The Australian government’s decision to not continue its policing contribution to Unficyp beyond June 2017, after 53 years was made mainly for budgetary reasons, a statement said on Monday.
A government statement said that in advance of the move Australia had consulted with the Republic of Cyprus, representatives of both communities, the three guarantor powers, as well as the UN in New York.
Some 1,600 Australian police peacekeepers have served in Cyprus over half a century since 1964, three of whom were killed. In 2017, there were seven Australians serving in Unpol.
Australia’s decision to withdraw was made in 2015, the government statement said, having taken into account a range of considerations
The level of increased interest and capacity of many EU and EU-candidate states in shouldering regional peacekeeping tasks, in particular in a fellow-EU member state was one.
“Unficyp as a mission continues to be very well served by dedicated police drawn from these European countries as well as others elsewhere such as China and India,” it said.
It added that while Cyprus was Australia’s first policing contribution to a peacekeeping mission, over the subsequent half-century, and especially following the end of the Cold-War, Australian police have concurrently been called to serve in peacekeeping missions in Afghanistan, Bougainville (PNG) , Cambodia, Haiti and other places.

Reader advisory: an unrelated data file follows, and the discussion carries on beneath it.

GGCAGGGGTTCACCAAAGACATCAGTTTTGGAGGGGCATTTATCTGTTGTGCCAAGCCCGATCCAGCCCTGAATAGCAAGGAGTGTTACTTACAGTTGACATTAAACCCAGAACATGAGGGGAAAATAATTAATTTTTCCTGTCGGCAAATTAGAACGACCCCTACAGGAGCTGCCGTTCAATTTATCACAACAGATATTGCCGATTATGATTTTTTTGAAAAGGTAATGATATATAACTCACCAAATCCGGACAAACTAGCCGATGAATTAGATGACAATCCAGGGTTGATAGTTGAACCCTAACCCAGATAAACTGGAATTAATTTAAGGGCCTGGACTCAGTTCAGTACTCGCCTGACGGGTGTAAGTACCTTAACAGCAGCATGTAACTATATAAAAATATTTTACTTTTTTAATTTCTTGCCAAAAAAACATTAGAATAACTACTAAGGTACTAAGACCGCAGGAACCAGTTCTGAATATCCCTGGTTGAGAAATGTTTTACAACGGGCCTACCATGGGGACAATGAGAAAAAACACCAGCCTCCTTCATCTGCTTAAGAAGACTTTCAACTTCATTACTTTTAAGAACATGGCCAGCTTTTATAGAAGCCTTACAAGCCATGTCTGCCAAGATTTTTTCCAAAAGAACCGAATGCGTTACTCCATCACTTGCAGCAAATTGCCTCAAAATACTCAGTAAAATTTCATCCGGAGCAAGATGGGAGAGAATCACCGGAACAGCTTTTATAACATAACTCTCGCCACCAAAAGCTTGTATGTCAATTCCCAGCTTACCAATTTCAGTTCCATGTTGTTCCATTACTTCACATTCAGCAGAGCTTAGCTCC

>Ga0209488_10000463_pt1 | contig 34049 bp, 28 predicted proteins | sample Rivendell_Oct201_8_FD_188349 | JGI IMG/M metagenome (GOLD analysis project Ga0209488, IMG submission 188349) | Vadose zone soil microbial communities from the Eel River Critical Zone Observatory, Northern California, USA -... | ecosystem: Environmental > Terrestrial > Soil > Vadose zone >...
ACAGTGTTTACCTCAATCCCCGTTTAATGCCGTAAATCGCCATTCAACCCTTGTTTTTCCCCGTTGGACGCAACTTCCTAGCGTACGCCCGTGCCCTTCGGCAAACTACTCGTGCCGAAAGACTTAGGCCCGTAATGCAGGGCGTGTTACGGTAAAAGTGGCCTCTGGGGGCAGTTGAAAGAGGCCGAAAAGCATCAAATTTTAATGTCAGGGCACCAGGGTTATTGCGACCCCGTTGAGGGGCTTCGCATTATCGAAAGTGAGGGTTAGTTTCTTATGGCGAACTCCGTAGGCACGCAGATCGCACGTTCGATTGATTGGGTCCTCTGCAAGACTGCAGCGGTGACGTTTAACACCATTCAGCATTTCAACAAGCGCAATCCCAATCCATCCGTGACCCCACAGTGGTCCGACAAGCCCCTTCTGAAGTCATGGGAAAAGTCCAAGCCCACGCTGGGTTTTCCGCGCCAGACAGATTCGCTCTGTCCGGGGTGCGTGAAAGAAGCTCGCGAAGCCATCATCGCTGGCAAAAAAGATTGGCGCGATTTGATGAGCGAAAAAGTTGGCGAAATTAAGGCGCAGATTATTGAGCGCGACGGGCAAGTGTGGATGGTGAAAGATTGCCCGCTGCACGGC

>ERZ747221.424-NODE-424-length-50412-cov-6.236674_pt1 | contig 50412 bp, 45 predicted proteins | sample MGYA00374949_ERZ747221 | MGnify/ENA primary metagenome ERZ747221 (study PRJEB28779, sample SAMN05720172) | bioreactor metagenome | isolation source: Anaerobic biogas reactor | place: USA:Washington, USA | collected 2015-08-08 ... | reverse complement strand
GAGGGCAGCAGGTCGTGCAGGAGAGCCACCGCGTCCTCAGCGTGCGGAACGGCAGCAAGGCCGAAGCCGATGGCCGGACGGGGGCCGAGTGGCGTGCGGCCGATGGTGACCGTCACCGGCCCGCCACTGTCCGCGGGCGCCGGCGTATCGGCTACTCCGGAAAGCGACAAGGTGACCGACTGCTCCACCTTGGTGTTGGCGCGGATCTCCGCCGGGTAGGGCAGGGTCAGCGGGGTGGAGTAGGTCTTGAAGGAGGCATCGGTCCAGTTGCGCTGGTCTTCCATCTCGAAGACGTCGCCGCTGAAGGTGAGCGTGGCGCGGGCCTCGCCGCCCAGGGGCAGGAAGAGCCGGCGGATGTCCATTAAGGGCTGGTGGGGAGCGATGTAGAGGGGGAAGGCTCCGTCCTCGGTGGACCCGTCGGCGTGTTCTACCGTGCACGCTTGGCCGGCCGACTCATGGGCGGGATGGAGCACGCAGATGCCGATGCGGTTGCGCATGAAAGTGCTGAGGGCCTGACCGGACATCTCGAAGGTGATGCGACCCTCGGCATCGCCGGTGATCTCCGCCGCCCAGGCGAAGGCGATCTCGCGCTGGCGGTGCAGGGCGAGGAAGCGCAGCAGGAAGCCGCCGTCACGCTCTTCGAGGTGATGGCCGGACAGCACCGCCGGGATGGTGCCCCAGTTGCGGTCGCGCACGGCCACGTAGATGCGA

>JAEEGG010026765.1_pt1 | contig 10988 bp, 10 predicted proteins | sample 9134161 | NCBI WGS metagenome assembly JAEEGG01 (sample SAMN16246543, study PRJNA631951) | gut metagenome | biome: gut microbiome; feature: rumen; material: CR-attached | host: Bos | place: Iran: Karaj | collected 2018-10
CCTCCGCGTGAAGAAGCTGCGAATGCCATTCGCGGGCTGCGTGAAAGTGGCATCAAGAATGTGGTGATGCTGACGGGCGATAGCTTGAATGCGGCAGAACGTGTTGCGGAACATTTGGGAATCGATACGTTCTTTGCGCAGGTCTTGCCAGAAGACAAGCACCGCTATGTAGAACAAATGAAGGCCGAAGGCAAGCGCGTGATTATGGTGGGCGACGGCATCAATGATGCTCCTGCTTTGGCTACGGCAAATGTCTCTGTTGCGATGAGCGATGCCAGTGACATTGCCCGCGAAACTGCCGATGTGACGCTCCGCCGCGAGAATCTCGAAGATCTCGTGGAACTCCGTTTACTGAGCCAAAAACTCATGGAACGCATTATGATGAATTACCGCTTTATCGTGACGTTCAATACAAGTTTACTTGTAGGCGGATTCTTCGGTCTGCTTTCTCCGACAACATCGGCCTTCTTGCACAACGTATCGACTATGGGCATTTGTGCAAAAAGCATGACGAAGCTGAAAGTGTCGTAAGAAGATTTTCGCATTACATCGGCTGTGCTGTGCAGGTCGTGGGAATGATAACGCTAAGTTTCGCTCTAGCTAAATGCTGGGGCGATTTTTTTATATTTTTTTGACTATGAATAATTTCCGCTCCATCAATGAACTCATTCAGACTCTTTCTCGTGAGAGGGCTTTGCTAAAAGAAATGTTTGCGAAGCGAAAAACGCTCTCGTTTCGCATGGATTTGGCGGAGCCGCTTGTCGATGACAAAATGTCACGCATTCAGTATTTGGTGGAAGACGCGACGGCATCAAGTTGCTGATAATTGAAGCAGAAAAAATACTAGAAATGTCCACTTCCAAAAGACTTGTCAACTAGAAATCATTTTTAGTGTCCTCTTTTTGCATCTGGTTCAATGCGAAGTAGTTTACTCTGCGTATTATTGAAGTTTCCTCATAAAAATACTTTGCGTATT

Australia’s own domestic security environment has also continued to become more complex as the result of terrorist threats in Australia, and new and increasing demands on Australian police at home have steadily appeared.
“Australia remains fully committed to the Cyprus peace process as we have done for 53 years – and remains faithful to the long-established UN and international-community settings supporting a comprehensive negotiated settlement,” the statement said.
Through its High Commission in Nicosia, it also continues to support, and has stepped-up support in the last year, for bi-communal initiatives. Australia’s Minister for Justice, Michael Keenan, who visited Cyprus in late April this year discussed the conclusion of the current Australian police mission and reiterated to his Cypriot counterpart, the UN and other key players “that Australia – as a successful federation – would assist a re-united Cyprus to develop its federal police force”.